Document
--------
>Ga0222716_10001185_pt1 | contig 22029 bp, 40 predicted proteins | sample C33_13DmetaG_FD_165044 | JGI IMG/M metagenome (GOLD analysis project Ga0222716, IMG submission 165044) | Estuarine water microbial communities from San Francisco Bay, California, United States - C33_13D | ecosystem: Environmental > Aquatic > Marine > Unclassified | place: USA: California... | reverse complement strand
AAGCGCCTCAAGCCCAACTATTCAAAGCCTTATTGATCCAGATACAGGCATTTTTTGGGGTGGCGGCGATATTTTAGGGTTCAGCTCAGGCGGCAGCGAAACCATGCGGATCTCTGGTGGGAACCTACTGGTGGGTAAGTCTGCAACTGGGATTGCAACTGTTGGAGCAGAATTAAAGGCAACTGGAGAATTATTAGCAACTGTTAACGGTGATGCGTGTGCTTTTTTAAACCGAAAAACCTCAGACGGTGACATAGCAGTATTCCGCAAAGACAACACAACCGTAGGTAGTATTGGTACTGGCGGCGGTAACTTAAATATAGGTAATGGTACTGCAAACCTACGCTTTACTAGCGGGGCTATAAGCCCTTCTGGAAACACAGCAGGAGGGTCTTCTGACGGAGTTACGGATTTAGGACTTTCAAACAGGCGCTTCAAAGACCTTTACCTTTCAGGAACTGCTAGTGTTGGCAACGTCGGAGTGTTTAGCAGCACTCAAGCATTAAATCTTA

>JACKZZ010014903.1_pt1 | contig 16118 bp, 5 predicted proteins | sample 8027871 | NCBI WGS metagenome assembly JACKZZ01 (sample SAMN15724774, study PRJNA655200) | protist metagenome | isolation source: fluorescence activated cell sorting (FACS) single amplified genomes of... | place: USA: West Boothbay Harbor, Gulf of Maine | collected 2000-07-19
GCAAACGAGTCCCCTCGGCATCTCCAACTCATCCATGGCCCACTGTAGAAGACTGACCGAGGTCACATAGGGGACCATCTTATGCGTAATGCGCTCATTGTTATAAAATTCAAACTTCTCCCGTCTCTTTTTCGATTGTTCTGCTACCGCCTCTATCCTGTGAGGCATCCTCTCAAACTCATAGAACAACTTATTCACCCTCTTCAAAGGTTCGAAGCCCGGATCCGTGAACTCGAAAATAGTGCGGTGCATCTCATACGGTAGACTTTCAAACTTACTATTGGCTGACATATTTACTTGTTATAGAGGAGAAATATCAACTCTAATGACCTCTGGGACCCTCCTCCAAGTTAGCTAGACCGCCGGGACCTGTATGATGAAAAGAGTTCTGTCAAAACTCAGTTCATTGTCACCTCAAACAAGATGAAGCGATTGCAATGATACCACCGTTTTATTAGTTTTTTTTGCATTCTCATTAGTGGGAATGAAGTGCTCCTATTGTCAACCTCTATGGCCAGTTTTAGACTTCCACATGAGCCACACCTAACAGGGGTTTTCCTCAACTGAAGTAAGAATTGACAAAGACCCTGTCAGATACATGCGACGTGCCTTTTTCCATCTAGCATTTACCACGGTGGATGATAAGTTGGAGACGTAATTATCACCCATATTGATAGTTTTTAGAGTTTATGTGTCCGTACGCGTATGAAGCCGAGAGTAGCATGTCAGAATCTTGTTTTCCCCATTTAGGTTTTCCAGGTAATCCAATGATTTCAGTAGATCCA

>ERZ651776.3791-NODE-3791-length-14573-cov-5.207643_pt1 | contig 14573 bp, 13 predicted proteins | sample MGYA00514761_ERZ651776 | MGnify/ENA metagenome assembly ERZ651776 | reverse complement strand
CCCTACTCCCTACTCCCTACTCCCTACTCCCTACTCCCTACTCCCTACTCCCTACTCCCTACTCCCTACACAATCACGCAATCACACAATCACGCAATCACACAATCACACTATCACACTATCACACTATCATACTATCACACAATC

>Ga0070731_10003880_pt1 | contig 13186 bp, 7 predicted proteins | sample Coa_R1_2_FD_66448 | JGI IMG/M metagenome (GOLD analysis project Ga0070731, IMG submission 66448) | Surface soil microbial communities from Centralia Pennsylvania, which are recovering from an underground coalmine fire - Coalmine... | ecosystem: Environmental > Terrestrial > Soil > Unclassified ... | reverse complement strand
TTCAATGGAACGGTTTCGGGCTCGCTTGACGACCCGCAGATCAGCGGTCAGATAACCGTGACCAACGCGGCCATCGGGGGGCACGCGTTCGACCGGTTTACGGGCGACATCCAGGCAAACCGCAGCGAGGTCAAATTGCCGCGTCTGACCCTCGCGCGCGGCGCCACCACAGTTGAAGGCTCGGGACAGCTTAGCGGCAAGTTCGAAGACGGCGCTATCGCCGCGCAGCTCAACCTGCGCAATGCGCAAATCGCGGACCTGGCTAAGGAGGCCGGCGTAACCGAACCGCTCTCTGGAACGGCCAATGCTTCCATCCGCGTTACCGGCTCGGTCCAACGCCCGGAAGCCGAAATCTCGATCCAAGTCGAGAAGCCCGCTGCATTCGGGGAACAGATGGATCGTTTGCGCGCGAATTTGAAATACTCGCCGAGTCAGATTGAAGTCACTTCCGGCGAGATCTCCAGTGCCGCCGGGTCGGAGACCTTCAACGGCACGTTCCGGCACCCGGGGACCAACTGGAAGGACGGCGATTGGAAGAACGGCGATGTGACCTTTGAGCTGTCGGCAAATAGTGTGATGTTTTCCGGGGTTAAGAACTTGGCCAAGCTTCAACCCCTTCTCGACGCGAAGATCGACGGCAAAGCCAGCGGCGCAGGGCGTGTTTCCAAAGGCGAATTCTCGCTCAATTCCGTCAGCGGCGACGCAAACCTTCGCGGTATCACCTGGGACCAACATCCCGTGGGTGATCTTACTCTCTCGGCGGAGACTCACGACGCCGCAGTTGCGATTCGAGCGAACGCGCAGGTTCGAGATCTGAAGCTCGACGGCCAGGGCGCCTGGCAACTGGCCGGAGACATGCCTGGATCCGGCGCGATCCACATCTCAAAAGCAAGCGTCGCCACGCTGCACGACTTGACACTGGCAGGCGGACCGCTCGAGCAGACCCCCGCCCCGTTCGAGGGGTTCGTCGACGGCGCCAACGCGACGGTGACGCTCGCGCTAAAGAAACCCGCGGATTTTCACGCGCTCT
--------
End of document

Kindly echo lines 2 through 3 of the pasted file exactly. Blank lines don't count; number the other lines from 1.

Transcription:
AAGCGCCTCAAGCCCAACTATTCAAAGCCTTATTGATCCAGATACAGGCATTTTTTGGGGTGGCGGCGATATTTTAGGGTTCAGCTCAGGCGGCAGCGAAACCATGCGGATCTCTGGTGGGAACCTACTGGTGGGTAAGTCTGCAACTGGGATTGCAACTGTTGGAGCAGAATTAAAGGCAACTGGAGAATTATTAGCAACTGTTAACGGTGATGCGTGTGCTTTTTTAAACCGAAAAACCTCAGACGGTGACATAGCAGTATTCCGCAAAGACAACACAACCGTAGGTAGTATTGGTACTGGCGGCGGTAACTTAAATATAGGTAATGGTACTGCAAACCTACGCTTTACTAGCGGGGCTATAAGCCCTTCTGGAAACACAGCAGGAGGGTCTTCTGACGGAGTTACGGATTTAGGACTTTCAAACAGGCGCTTCAAAGACCTTTACCTTTCAGGAACTGCTAGTGTTGGCAACGTCGGAGTGTTTAGCAGCACTCAAGCATTAAATCTTA

>JACKZZ010014903.1_pt1 | contig 16118 bp, 5 predicted proteins | sample 8027871 | NCBI WGS metagenome assembly JACKZZ01 (sample SAMN15724774, study PRJNA655200) | protist metagenome | isolation source: fluorescence activated cell sorting (FACS) single amplified genomes of... | place: USA: West Boothbay Harbor, Gulf of Maine | collected 2000-07-19